- Each half-cup serving of dry beans provides six to seven grams of protein, meets at least 10% of the Recommended Dietary Allowance (RDA) for protein, yet costs about 20 cents per serving.
- A single half-cup serving of cooked dry beans counts as one, one-ounce serving of lean meat in the USDA Food Pyramid Meat and Beans group, and as a full serving of vegetables in the Vegetables group.
- The quality and digestibility of beans can be improved by consuming them with cereal grains. Beans are a rich source in lysine, but a poor source of methionine. Cereal grains are a poor source of lysine, but high in methionine and other sulfur amino acids. When beans and grains are served together in dishes like beans and rice, or tortillas and refried beans, they provide a complimentary protein profile.
- There are only 100 to 120 kcalories in a half-cup serving of beans. However, Kcalories and other nutrients are diluted in canned beans because the moisture content is higher.
- Beans contain an average of 25 grams of carbohydrates per serving. The carbohydrates in cooked beans are mainly starch, a complex carbohydrate, and less than 1% of simple sugars, mostly Sucrose.
- Discarding the soaking and cooking water helps remove oligosaccharides and reduces flatulence. Hot soaking removes about 50% of these sugars. Extended soaking removes more, but reduces vitamins and minerals. Canned beans may contain up to 4% sucrose as a flavor enhancer.
- A half-cup serving of cooked dry beans provides about 25-30% of the Daily Value of dietary fiber. About 75% of the fiber is insoluble which may reduce the risk of colon cancer. The remaining 25% of the fiber is soluble fiber which may reduce blood cholesterol. Studies have confirmed that beans are effective hypochoesterolemic agents when added to the diet.
- Consumption of beans produces a moderate increase in blood glucose and insulin levels which may be helpful in the metabolic control of diabetes. The American Diabetes Association and the American Dietetic Association include beans in the exchange system.
- The slower release of glucose and the increased satiety from beans may also to enhance the effectiveness of weight-reducing diets.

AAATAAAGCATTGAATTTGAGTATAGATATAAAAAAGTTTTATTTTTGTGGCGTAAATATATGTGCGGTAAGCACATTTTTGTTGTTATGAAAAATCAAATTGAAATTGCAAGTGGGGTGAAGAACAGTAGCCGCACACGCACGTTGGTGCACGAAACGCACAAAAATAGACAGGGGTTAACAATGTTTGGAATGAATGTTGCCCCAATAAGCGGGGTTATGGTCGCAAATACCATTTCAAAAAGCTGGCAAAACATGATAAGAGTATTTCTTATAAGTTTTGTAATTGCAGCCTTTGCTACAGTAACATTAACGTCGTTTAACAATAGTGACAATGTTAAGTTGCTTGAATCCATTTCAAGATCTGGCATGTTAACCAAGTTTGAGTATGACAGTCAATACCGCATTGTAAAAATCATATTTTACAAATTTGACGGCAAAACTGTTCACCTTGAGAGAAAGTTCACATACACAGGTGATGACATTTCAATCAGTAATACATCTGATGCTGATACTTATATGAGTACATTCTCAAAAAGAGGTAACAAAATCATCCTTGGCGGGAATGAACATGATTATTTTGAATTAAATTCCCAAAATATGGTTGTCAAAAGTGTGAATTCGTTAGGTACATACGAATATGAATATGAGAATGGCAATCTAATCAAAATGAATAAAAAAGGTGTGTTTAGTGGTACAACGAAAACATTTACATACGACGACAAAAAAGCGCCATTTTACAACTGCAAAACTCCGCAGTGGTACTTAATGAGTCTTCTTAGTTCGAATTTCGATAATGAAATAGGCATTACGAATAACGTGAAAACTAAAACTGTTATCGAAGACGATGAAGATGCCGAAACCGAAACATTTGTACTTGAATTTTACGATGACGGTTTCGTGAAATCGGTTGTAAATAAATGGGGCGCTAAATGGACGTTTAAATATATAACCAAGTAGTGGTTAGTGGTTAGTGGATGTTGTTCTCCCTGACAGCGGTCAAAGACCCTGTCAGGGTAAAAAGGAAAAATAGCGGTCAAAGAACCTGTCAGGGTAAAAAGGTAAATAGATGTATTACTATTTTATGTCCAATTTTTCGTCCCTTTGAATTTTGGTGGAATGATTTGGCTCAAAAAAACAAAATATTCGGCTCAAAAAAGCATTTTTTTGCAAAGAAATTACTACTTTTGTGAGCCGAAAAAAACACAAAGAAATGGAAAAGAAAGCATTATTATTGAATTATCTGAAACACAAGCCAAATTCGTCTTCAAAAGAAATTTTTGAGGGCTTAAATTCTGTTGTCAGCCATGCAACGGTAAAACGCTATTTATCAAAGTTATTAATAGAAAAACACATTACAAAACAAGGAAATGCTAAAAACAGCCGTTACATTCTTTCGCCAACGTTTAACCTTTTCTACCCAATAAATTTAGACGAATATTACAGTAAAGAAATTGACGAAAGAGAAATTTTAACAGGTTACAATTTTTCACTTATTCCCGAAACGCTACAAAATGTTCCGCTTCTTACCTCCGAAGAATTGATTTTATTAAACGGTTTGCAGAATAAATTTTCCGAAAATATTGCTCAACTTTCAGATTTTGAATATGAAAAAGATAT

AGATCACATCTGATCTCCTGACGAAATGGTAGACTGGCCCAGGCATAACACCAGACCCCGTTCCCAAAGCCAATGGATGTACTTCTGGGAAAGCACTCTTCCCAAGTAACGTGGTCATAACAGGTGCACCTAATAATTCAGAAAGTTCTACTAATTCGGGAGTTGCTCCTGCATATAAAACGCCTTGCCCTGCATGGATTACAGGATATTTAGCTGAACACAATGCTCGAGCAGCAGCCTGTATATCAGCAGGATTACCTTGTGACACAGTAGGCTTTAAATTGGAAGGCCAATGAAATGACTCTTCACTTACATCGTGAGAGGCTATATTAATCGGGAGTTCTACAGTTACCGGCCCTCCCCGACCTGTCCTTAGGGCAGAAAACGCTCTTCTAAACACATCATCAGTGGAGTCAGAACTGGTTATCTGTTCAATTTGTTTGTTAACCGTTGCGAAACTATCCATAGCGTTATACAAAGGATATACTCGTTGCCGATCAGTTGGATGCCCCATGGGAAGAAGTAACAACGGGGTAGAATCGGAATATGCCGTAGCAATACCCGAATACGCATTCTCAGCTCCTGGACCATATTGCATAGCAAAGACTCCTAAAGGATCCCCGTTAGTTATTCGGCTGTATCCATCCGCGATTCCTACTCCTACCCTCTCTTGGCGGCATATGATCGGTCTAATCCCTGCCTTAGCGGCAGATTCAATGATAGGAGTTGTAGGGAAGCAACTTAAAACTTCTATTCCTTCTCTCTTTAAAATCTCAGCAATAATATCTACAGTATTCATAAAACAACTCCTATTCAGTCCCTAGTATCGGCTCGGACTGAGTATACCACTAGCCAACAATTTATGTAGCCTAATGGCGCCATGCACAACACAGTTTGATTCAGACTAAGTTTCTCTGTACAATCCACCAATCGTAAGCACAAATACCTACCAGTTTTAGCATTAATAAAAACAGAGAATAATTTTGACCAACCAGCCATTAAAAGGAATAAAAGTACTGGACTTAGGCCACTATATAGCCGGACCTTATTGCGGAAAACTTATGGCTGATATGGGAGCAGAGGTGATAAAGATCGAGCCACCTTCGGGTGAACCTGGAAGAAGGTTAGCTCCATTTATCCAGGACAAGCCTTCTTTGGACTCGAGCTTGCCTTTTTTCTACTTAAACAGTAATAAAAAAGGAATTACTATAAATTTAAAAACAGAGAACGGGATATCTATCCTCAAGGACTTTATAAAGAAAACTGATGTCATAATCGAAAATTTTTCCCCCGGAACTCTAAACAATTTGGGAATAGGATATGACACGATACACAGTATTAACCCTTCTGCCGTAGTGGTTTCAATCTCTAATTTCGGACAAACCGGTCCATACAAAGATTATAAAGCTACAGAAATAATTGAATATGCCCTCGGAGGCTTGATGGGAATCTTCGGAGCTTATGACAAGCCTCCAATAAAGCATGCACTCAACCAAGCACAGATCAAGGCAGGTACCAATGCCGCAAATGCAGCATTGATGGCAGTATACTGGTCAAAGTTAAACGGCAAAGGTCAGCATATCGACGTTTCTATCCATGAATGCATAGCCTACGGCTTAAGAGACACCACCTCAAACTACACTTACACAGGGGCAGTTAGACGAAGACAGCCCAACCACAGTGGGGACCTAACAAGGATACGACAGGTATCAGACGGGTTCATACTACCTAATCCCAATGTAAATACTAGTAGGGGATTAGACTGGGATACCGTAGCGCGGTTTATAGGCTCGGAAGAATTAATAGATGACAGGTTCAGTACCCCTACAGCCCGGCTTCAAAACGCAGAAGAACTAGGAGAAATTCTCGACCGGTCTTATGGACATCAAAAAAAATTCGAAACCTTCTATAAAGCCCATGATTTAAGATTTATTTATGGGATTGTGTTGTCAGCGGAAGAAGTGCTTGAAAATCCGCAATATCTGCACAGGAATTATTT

- A half-cup serving of beans contains less than 0.5 grams of mostly polyunsaturated fat and no cholesterol. Pinto bean lipid is 84% polyunsaturated fatty acids. Most of this fatty acid is linoleic acid.
Vitamins & Folacin
- Although some B vitamins are lost in preparation, cooked dry beans retain more than 70% of these vitamins after hot soaking and cooking. Extended cooking times will result in greater B vitamin losses.
- One half-cup serving of beans provides 36% of the Recommended Daily Intake (RDI) of 400 micrograms of folacin and 11% of the RDI for thiamin.
- One half-cup serving of cooked dry beans contains large amounts of iron, phosphorous, magnesium, manganese, potassium, copper, calcium, and zinc.
- The iron and calcium content can increase slightly when hard water is used for home preparation. Canned beans sometimes contain added calcium to increase firmness.
- The bioavailability of these minerals is somewhat lower due to the presence of fiber, phenolic compounds and phytic acid, which decreases their absorption. The absorption of the nonheme form of iron in beans can be increased by consuming beans with a source of vitamin C, or with small amounts of meat.
- One half-cup serving of cooked, unsalted dry beans contains 500 mg of potassium and small amounts of sodium. The level of potassium may be useful in a hypertensive diet.
- One half-cup serving of salted beans provides nearly 20% of the Daily Value for sodium on a 2,000-calorie diet. Most commercially prepared canned and dried beans contain added sodium for flavor. Check the label to determine sodium content.